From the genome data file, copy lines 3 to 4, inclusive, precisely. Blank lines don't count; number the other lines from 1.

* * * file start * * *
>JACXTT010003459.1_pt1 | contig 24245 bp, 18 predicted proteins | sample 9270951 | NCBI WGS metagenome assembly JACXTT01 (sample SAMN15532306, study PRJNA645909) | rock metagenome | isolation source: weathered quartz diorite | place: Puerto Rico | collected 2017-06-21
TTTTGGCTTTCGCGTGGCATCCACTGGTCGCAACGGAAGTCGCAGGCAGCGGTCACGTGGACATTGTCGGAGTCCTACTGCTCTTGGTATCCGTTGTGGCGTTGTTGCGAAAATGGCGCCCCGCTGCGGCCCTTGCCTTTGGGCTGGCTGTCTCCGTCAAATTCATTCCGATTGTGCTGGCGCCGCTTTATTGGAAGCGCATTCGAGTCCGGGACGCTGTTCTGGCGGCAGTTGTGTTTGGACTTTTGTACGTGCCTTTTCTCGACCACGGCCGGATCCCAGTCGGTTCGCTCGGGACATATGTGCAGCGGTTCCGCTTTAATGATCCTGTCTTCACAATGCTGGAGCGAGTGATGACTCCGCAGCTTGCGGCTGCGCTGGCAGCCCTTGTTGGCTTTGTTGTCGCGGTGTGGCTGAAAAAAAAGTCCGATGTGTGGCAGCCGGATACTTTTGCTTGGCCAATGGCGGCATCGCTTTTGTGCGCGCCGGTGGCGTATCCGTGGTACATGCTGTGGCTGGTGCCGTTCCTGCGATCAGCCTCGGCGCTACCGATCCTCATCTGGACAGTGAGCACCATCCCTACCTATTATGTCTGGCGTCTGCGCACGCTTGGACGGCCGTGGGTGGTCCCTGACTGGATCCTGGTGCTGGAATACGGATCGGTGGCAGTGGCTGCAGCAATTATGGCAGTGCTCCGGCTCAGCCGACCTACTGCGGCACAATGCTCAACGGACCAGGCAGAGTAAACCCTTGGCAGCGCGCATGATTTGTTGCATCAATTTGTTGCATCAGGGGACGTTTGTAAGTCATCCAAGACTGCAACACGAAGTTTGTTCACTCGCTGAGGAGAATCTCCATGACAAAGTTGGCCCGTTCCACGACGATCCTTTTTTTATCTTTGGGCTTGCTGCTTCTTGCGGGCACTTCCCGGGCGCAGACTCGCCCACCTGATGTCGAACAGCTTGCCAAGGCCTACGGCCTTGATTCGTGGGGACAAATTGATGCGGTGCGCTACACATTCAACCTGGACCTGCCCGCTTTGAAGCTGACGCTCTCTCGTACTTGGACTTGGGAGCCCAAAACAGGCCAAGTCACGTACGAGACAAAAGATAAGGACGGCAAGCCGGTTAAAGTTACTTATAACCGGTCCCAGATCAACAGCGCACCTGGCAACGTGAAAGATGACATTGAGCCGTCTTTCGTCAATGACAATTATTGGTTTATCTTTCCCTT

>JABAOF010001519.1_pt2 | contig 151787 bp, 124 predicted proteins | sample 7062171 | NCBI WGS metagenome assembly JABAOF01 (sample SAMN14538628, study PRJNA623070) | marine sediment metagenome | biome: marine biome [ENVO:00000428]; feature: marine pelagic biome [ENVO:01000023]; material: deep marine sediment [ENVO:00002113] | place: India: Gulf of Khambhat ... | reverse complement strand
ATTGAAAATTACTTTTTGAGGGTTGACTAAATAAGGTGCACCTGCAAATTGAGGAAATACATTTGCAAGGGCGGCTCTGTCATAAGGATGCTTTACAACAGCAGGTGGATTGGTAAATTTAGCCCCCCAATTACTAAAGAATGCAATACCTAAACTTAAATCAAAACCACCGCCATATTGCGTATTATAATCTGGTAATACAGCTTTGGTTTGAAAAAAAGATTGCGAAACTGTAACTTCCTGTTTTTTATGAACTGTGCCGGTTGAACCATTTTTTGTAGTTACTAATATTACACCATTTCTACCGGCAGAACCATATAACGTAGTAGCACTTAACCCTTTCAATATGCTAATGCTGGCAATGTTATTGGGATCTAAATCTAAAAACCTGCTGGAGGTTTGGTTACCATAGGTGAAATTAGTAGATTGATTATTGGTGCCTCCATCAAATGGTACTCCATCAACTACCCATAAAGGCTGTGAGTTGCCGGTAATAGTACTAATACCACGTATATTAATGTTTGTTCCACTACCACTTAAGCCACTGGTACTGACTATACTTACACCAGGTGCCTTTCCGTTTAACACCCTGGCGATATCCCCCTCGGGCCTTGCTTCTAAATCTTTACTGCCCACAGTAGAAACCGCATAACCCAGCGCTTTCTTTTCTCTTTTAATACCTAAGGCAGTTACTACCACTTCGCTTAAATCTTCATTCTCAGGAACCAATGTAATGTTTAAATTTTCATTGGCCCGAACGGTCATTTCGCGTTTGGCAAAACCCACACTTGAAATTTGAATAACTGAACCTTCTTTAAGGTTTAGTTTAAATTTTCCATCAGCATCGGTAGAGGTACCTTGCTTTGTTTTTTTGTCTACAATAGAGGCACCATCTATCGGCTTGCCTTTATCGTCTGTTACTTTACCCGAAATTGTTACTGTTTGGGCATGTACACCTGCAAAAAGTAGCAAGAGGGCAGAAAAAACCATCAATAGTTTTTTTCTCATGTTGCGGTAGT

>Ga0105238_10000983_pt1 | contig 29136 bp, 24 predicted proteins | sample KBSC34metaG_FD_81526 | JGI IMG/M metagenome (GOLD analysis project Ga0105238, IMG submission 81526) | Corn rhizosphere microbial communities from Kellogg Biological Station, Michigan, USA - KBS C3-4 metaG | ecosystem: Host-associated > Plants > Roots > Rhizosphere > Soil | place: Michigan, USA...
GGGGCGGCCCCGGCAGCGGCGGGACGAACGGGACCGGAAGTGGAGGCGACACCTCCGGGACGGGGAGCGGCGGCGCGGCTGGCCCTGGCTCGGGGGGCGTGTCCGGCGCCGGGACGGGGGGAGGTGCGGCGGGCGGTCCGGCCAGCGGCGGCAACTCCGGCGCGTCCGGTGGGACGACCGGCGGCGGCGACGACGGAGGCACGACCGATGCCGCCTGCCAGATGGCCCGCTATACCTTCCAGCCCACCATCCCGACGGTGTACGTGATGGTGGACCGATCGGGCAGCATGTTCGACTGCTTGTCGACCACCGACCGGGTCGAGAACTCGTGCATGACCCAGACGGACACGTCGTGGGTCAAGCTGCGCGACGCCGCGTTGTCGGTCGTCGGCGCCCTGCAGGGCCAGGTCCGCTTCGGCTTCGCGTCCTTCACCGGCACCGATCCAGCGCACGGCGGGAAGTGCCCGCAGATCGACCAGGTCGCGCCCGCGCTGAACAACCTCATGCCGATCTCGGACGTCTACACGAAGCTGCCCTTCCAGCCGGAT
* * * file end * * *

>JABAOF010001519.1_pt2 | contig 151787 bp, 124 predicted proteins | sample 7062171 | NCBI WGS metagenome assembly JABAOF01 (sample SAMN14538628, study PRJNA623070) | marine sediment metagenome | biome: marine biome [ENVO:00000428]; feature: marine pelagic biome [ENVO:01000023]; material: deep marine sediment [ENVO:00002113] | place: India: Gulf of Khambhat ... | reverse complement strand
ATTGAAAATTACTTTTTGAGGGTTGACTAAATAAGGTGCACCTGCAAATTGAGGAAATACATTTGCAAGGGCGGCTCTGTCATAAGGATGCTTTACAACAGCAGGTGGATTGGTAAATTTAGCCCCCCAATTACTAAAGAATGCAATACCTAAACTTAAATCAAAACCACCGCCATATTGCGTATTATAATCTGGTAATACAGCTTTGGTTTGAAAAAAAGATTGCGAAACTGTAACTTCCTGTTTTTTATGAACTGTGCCGGTTGAACCATTTTTTGTAGTTACTAATATTACACCATTTCTACCGGCAGAACCATATAACGTAGTAGCACTTAACCCTTTCAATATGCTAATGCTGGCAATGTTATTGGGATCTAAATCTAAAAACCTGCTGGAGGTTTGGTTACCATAGGTGAAATTAGTAGATTGATTATTGGTGCCTCCATCAAATGGTACTCCATCAACTACCCATAAAGGCTGTGAGTTGCCGGTAATAGTACTAATACCACGTATATTAATGTTTGTTCCACTACCACTTAAGCCACTGGTACTGACTATACTTACACCAGGTGCCTTTCCGTTTAACACCCTGGCGATATCCCCCTCGGGCCTTGCTTCTAAATCTTTACTGCCCACAGTAGAAACCGCATAACCCAGCGCTTTCTTTTCTCTTTTAATACCTAAGGCAGTTACTACCACTTCGCTTAAATCTTCATTCTCAGGAACCAATGTAATGTTTAAATTTTCATTGGCCCGAACGGTCATTTCGCGTTTGGCAAAACCCACACTTGAAATTTGAATAACTGAACCTTCTTTAAGGTTTAGTTTAAATTTTCCATCAGCATCGGTAGAGGTACCTTGCTTTGTTTTTTTGTCTACAATAGAGGCACCATCTATCGGCTTGCCTTTATCGTCTGTTACTTTACCCGAAATTGTTACTGTTTGGGCATGTACACCTGCAAAAAGTAGCAAGAGGGCAGAAAAAACCATCAATAGTTTTTTTCTCATGTTGCGGTAGT